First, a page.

No Brakes—NYC’s afterschool Star Track stuck in high gear

  
  


No Brakes—NYC’s After-School Star Track Program is Fixed in High Gear!
By Andrea W. Doray
 
What would you do if:
 
Kids take a spin at Star Track to try cycling as an afterschool program. (Photo by Chung Leung Lai)
Kids take a spin at Star Track to try cycling as an afterschool program. (Photo by Chung Leung Lai)
1. You are a former Olympic and World Masters Road Champion cyclist living in New York City,
2. You served with the Circle of Olympians in New York City’s effort to host the 2012 Olympics, and,
3. You are asked by the Sports and Education committee to set up a children’s cycling program to support the bid?
 
If you are Deirdre Murphy Bader, you create the Star Track afterschool cycling program. Currently in its eighth year of reaching out to youth who could not otherwise participate, Star Track helps these kids spark new friendships, build confidence, and develop pride in their own accomplishments.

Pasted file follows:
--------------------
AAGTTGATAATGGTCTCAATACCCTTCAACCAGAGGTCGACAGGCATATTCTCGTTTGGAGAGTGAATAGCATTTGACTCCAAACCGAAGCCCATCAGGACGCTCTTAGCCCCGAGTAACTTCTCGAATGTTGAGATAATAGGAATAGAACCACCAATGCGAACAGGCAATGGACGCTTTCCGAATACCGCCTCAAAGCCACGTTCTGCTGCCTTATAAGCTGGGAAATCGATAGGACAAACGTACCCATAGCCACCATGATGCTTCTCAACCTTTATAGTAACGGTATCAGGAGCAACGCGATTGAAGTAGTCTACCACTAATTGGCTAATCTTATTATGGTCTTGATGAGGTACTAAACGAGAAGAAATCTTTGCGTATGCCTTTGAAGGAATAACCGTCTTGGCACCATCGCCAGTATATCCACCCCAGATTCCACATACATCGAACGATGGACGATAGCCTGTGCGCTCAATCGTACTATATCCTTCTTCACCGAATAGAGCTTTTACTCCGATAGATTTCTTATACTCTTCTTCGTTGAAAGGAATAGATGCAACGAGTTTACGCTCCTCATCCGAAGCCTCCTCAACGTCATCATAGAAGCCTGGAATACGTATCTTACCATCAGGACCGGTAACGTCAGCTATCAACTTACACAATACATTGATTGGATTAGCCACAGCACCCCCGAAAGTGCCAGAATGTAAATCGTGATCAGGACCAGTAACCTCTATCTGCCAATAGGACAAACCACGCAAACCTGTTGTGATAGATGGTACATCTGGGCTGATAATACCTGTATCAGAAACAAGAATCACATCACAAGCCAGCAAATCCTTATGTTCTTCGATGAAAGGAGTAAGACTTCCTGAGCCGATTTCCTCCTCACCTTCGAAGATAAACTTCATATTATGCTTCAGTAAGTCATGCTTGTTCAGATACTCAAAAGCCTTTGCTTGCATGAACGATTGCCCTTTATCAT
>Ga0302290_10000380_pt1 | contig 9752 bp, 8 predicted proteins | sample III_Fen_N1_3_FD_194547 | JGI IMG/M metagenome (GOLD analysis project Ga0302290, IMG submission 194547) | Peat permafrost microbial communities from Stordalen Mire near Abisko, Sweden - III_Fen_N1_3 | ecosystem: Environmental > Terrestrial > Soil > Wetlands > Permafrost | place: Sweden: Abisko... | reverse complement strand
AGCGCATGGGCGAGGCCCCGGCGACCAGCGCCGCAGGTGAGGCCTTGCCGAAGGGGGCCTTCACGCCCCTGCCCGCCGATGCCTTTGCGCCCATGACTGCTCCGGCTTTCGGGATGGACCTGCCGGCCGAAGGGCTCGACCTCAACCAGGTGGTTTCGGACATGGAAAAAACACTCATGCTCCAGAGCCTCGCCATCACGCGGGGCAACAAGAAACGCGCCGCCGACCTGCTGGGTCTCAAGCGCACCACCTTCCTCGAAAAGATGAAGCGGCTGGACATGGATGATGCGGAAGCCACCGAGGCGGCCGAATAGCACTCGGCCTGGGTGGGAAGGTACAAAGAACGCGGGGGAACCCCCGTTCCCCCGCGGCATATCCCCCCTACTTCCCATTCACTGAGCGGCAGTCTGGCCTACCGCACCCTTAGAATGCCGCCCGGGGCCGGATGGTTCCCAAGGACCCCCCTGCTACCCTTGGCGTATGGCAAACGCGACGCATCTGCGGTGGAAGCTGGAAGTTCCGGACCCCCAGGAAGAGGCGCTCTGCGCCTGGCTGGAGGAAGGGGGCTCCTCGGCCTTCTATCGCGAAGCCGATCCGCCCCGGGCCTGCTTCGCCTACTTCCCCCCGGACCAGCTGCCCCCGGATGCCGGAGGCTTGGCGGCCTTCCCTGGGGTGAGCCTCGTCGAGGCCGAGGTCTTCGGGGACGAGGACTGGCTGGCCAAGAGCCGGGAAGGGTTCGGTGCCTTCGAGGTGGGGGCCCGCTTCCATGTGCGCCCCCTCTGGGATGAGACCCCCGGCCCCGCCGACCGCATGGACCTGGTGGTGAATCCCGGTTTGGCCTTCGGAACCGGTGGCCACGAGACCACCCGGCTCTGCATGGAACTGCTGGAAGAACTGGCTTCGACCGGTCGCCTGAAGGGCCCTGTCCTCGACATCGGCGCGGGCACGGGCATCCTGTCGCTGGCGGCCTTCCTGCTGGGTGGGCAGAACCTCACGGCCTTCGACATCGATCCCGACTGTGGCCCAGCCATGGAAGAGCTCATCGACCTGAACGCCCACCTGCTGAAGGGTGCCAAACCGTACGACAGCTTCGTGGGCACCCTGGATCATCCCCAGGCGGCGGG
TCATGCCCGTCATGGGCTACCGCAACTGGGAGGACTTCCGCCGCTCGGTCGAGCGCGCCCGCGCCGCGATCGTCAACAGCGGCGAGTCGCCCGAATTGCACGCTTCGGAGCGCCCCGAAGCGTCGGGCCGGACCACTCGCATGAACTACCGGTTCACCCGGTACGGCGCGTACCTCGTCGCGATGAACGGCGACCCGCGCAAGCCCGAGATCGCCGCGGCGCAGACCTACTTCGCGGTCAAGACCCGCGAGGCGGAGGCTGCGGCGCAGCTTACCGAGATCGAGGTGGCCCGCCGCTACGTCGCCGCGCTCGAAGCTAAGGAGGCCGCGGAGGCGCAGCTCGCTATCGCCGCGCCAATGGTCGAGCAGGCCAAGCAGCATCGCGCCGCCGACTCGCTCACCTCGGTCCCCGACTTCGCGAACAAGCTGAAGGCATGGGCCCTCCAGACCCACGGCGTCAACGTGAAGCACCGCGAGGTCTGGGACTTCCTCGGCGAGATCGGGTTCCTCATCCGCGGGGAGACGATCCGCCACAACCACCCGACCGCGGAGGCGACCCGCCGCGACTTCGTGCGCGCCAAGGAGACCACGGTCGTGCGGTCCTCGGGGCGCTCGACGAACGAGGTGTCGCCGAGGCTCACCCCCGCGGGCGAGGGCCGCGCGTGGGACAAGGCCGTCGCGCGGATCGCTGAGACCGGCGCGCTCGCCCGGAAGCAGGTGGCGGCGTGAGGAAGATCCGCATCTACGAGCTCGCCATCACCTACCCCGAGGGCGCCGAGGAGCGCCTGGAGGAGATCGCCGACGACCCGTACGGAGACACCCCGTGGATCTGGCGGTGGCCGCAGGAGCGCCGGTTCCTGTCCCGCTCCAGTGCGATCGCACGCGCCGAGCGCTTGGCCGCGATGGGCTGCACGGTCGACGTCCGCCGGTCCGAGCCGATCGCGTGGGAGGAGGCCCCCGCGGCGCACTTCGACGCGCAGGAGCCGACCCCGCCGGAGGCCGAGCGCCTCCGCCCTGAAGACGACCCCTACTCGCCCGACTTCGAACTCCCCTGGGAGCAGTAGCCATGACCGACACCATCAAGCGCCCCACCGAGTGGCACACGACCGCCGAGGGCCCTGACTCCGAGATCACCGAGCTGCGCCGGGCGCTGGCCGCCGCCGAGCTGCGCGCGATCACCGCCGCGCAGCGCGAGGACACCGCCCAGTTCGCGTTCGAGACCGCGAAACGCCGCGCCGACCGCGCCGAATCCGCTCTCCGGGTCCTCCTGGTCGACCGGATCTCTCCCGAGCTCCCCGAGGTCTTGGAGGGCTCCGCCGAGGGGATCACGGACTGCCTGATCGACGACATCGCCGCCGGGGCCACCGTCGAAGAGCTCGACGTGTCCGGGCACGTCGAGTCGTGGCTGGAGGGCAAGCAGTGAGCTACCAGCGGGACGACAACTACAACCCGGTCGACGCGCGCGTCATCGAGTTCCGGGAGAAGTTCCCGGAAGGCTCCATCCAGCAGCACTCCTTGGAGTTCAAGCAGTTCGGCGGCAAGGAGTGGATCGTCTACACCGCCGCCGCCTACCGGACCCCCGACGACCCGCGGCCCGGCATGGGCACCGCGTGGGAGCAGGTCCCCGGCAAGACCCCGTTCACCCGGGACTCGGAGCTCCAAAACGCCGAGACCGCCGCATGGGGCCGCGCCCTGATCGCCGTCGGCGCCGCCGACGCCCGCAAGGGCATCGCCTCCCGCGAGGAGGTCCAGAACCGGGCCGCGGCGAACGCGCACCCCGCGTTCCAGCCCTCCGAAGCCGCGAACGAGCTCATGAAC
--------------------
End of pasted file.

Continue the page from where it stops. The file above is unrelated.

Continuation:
“It’s like the cocoon opening to reveal the butterfly,” says Deirdre, “watching these kids get their wings.” From a New York City Parks afterschool program that bussed children to the Star Track home velodrome in Queens, the program has blossomed into an in-demand program with a waiting list. “I wish we could work with all these kids,” says Deirdre. “With more kids we also need more velodromes, more bikes, and more daylight!”
 
“I feel good when I reach a goal.” Asha, age 9
“I participate in Star Track because I like always having a goal to reach and I feel good once I've reached it. I really like the ‘get out of your saddle’ drill and riding in the pace lines. If people like working hard and biking, they should go with Star Track because it’s about working hard, testing your skills, and having fun. I've learned that when you pass a slower rider, it's your responsibility to make sure you don't collapse down the track…that’s what caused most of my earlier accidents! I also learned that you’re not supposed to put your fingers in the holes on the bleacher seats because once a kid did it, and they had to use soap and water to pull him out. It took at least 10 minutes.”